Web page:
As shown in Figure 7, according to the topographic characteristics of the ocean city, water-friendly landscape areas are set up in areas with large water surfaces, advocating the “close to the ocean nature” way of touring to meet the needs of tourists. Visitors can reach various spots through water stacks and circular walkways, which have good hydrophilicity and experience, and guide visitors to interact with the water body landscape tactilely. Specific strategies include, firstly, improving accessibility and enhancing the transportation connection between coastal plants and water. The second strategy is to enhance visual accessibility and minimize the obstruction to the water views by plants, as unobstructed views are another important means of increasing the water-friendly environment. The third strategy is to bring water ashore and introduce water into the interior of the waterfront space for landscape shaping, achieving a coordinated and harmonious effect between the interior and exterior spaces and greatly enhancing the waterfront space’s affinity with water. The fourth strategy is to enhance the psychological experience of being near the water. When designing the plant layout, elements related to water, such as aquatic creatures, wave shapes, boat shapes, and color elements, can be used in the surrounding landscape facilities to enhance the psychological experience of visitors being near the water [26].
Quiet rest area
As shown in Figure 8, The quiet rest area is designed especially for visitors, to provide people with quiet rest and interaction activities. This area includes the marine hotel area and a camping area. The marine hotel provides a resting place for visitors, and the beautiful scenery around the hotel stimulates visitors’ vision and offers a good viewing experience. The camping area is on the open beach, providing visitors with space for casual activities. They can freely contact the sea breeze, waves, and the surrounding environment, and feel the good experience of contact between humans and nature, thus creating a behavioral interaction.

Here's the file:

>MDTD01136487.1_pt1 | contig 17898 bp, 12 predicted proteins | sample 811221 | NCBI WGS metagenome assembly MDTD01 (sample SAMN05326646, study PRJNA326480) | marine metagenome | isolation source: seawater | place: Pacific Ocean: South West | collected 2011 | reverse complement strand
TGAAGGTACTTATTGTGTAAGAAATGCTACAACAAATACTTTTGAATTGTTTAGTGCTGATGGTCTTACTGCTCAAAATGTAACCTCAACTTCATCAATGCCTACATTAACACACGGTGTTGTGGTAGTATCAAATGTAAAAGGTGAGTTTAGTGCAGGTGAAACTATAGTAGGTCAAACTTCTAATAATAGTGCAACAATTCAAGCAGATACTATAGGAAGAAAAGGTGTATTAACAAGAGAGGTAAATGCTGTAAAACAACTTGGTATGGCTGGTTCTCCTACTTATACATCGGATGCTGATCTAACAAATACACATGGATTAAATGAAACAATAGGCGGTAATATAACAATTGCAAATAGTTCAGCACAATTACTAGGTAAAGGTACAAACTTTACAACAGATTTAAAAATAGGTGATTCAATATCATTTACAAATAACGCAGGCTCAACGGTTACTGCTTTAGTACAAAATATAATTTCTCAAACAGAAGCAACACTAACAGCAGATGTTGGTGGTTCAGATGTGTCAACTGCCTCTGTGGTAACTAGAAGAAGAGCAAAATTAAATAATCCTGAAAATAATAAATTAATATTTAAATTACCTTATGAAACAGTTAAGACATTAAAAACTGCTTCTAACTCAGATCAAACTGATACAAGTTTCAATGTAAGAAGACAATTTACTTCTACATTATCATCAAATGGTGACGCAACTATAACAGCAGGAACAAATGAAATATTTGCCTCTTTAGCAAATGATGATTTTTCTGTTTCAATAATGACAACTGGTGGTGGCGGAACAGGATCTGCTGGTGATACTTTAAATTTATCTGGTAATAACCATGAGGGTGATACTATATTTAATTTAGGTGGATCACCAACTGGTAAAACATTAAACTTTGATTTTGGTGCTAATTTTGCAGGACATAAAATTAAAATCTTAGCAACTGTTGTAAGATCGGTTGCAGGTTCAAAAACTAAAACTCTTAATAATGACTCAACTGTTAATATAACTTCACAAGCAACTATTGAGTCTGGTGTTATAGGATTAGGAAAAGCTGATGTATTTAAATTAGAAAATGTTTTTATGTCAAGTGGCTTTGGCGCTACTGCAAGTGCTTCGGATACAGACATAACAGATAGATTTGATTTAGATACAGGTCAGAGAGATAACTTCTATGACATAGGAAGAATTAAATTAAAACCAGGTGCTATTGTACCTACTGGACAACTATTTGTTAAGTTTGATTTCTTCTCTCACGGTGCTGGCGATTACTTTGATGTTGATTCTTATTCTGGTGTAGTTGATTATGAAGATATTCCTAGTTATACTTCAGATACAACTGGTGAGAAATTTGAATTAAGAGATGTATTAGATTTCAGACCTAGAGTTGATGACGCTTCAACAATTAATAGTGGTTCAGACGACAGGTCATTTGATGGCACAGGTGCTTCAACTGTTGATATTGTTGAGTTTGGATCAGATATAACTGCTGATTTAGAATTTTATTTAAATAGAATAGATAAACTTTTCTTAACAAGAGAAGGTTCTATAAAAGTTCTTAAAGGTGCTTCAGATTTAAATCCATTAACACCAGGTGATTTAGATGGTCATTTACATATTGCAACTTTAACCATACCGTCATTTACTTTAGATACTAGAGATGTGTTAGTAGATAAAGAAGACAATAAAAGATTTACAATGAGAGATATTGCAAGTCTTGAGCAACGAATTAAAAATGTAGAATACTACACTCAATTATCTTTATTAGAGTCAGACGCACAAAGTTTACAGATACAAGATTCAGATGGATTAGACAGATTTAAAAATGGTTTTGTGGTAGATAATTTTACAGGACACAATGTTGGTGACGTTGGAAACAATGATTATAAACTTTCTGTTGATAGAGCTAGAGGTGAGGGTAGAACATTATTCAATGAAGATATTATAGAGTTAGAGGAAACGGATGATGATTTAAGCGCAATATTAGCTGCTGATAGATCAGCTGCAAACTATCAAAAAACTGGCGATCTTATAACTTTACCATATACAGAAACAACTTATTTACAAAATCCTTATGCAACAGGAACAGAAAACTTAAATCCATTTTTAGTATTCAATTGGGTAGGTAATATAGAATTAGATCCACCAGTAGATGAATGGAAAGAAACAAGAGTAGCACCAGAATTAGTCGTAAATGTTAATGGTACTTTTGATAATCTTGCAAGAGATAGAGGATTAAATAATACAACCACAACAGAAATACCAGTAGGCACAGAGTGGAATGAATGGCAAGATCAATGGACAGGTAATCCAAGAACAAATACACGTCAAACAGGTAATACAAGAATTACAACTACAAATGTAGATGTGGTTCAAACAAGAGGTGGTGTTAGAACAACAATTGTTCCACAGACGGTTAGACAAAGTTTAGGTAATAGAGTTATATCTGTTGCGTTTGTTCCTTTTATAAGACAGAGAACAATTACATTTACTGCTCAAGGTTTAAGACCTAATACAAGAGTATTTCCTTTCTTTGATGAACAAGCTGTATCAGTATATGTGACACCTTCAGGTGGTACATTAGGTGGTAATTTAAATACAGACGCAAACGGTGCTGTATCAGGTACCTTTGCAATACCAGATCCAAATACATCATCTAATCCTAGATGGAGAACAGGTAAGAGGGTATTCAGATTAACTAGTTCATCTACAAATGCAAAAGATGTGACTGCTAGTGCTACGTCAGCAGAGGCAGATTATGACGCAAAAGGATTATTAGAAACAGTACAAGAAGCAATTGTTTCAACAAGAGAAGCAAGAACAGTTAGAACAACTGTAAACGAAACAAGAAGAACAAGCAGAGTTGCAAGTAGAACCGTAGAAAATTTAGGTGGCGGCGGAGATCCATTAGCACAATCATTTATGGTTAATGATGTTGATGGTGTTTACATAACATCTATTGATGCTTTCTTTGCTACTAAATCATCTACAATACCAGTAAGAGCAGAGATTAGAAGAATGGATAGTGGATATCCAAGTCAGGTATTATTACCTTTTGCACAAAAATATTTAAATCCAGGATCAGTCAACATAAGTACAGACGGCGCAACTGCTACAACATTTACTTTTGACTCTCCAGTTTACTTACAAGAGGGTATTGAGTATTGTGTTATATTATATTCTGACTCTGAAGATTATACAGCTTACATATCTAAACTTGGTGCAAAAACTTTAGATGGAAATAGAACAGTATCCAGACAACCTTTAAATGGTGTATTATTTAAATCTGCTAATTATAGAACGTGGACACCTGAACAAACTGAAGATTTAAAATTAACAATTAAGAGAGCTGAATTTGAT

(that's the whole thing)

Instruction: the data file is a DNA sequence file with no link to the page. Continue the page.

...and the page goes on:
3.2.3. Five-View Plant System

When using plants to create an ocean resort landscape, it is essential to consider the physical and psychological sensitivity of the experience [27]. By selecting and using different plants through scientifically rigorous design, human experiences can be incorporated to create a plant landscape that excels in the five senses of “sight, sound, smell, taste and touch”. Only then can a maritime landscape space be created that combines aesthetic taste with leisure and entertainment functions, as shown in Figure 9, which presents a statistical summary of the five sensory modes of plants.
  • Visual effect
Plants with warm tones can create a sense of warmth and evoke positive emotions, while plants with cool tones can help calm down individuals who are feeling restless or anxious. When designing plant landscapes, a diverse selection of species should be considered to meet various landscape preferences. As for plant variety, the crown, color, season, and form of cultivation should be comprehensively considered to create a rich visual effect.
  • Auditory effect
In 1929, Finnish geographer Grano first proposed the concept of “Soundscape” to research the audience-centered sound environment [28]. Different sounds bring completely different feelings, so a design should try to isolate noise and make more use of natural sounds to create a favorable auditory landscape. Natural sounds such as pine-soughing valleys, fine rain in a bamboo forest, windy lotus in a winding courtyard, and rain drops drumming rhythmically against banana leaves create classic auditory landscapes. A special area can be designated as a meditation space in the ocean vacation area to plant a bamboo forest. Visitors can relax and alleviate their anxiety while experiencing the rustling sound of bamboo leaves swaying in the wind within the bamboo groves.
  • Smell effect
Using the fragrance emitted by plants or creating an atmosphere with their scent can create a healthy and clean landscape environment with a therapeutic effect. There are two types of plants: sterilizing, air purifying plants and external treatment functional plants.